Château La Gaffelière
Situated on the road that runs south out of the town of St Emilion there is a most remarkable château, one which feels inherently part of the vinous landscape and yet one which also feels, to this day, slightly incongruous. It is perhaps the town’s only good example of gothic architecture, and it is this that sets the château apart from its environment. The building seems improbably narrow and is of some height, at least three stories, four if we include the roof space which is large, the gables lofty and pointed. Rows of tall windows on one end are capped with decorative mouldings of gothic pointed archways, while those along the road are dressed with archivolts and there is even a miniature rose window. Perhaps the most striking feature, however, is best viewed from a distance, as here the many carved finials and crockets that decorate the roof can be appreciated. They give the building a strikingly different silhouette to anything else you would encounter in this town which, in all other instances, speaks so clearly of its Roman origins.
This is, of course, Château La Gaffelière (pictured on the next page), a domaine which as the very appearance of the château itself suggests is steeped in history. Its construction dates to the at least the 15th century, although the story of habitation and viticulture at this spot actually begins one and a half millennia before that. There is evidence of an ancient settlement here, as archaeological excavation has unearthed numerous artefacts from the era of Roman occupation, as well as evidence of a Gallo-Roman villa which was decorated with tesserae mosaics (pictured on the next page) today on display in the Château La Gaffelière tasting room. These mosaics clearly depict the planting of vines, presumably a local activity.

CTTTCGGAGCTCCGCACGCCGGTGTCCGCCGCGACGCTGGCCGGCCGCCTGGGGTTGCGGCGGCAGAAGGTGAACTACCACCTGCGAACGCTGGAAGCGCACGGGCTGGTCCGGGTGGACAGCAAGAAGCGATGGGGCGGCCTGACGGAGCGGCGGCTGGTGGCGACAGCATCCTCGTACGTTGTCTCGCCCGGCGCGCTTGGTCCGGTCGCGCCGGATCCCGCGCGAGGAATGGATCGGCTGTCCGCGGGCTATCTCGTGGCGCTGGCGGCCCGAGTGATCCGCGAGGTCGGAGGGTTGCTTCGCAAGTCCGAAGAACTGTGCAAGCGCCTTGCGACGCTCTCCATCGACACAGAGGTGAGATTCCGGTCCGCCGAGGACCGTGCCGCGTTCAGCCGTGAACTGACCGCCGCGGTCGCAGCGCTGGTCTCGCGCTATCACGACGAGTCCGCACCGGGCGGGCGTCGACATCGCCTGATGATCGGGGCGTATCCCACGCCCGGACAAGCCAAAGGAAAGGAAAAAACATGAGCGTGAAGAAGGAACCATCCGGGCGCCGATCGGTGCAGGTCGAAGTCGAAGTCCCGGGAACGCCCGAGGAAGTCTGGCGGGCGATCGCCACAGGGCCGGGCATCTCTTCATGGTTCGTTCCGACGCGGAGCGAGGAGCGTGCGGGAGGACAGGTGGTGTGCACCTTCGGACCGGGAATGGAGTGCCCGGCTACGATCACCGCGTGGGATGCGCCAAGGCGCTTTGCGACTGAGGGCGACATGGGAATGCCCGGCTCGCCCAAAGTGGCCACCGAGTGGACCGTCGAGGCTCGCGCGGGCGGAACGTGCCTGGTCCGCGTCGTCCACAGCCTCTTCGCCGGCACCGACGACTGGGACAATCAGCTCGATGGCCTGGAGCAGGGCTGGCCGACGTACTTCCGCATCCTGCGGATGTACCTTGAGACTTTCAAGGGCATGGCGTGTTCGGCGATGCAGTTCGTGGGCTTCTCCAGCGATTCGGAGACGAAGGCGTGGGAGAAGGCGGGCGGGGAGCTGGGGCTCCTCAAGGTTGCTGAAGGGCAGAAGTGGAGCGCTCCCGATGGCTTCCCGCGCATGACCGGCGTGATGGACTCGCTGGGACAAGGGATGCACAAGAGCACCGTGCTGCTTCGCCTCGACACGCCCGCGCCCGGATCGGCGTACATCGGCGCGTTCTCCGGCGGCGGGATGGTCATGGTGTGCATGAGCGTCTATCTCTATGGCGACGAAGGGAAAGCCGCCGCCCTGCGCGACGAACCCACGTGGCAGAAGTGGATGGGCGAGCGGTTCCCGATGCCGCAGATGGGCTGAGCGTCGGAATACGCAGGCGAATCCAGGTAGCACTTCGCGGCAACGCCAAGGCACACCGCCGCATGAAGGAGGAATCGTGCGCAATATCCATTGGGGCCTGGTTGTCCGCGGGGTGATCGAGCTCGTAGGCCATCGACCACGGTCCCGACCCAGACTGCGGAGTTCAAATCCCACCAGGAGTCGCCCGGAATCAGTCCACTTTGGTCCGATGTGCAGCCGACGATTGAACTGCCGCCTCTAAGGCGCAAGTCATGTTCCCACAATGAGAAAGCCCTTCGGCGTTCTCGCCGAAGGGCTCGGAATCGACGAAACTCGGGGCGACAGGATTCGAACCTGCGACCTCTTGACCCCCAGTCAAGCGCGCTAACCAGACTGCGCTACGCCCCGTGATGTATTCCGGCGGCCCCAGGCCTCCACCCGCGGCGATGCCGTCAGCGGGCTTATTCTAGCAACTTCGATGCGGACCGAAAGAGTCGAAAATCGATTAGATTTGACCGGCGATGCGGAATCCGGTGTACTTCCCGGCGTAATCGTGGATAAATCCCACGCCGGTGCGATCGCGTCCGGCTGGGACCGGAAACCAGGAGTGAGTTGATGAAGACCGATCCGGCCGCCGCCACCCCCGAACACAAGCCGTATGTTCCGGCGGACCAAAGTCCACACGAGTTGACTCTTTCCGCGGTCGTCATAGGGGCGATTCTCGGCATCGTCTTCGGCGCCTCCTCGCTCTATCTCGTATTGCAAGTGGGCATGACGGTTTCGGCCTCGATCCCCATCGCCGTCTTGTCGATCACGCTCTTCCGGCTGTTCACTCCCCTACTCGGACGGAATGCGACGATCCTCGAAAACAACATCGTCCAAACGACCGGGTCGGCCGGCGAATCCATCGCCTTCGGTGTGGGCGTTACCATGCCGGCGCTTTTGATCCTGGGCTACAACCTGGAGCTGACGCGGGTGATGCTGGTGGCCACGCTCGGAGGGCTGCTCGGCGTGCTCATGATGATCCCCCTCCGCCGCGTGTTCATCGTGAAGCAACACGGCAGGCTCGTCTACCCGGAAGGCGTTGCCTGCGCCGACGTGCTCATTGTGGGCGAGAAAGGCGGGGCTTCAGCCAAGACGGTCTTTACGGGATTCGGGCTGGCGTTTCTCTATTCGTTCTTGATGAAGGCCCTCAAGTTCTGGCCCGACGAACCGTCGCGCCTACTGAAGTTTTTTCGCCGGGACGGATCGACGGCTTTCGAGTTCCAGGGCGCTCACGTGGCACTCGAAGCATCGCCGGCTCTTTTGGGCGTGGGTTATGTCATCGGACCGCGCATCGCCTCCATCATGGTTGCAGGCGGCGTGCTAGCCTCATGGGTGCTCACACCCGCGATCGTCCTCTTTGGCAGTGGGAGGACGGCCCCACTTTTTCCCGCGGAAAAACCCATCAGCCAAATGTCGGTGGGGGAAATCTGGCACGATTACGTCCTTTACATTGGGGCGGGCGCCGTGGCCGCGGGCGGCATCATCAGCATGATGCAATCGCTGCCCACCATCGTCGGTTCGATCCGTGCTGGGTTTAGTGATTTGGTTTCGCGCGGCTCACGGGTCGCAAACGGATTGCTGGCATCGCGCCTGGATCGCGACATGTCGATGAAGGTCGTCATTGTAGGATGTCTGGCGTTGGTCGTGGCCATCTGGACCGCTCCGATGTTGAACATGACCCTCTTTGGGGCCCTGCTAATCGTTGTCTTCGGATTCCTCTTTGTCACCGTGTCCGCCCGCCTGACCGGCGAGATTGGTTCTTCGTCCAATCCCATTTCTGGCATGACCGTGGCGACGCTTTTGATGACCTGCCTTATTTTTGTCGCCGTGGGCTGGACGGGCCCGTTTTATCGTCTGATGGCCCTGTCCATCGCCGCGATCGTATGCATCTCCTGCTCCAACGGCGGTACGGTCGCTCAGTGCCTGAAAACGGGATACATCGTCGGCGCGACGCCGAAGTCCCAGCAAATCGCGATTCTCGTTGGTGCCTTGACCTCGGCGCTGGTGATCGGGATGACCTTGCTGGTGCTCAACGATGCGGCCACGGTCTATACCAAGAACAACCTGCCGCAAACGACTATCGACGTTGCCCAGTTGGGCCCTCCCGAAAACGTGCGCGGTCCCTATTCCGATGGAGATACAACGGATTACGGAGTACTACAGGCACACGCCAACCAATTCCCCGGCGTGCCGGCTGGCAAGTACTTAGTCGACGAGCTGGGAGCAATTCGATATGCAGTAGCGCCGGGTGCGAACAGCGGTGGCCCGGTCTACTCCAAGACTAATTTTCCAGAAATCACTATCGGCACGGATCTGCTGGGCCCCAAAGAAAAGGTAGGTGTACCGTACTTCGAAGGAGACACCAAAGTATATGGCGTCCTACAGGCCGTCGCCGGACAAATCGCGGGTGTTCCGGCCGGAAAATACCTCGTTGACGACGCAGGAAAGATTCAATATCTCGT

Many have tried to tie the presence of what was surely a lavishly appointed villa with the tale of Ausonius, the Roman poet that some believe lived in the region (even though his own writings suggest his vines were planted within sight of the Garonne) and after whom Château Ausone would appear to be named. This would appear to be, however, nothing more than conjecture; we have no knowledge of which Roman lived here, and we know nothing of their viticultural efforts. For us, the story of Château La Gaffelière really begins in the Middle Ages, when it has a common origin with Château Canon-la-Gaffelière, which lies just to the south, slightly further down the road. For this reason, these two profiles have, to begin with at least, a shared history, one that begins with a leprosarium that stood on this spot five or six centuries ago.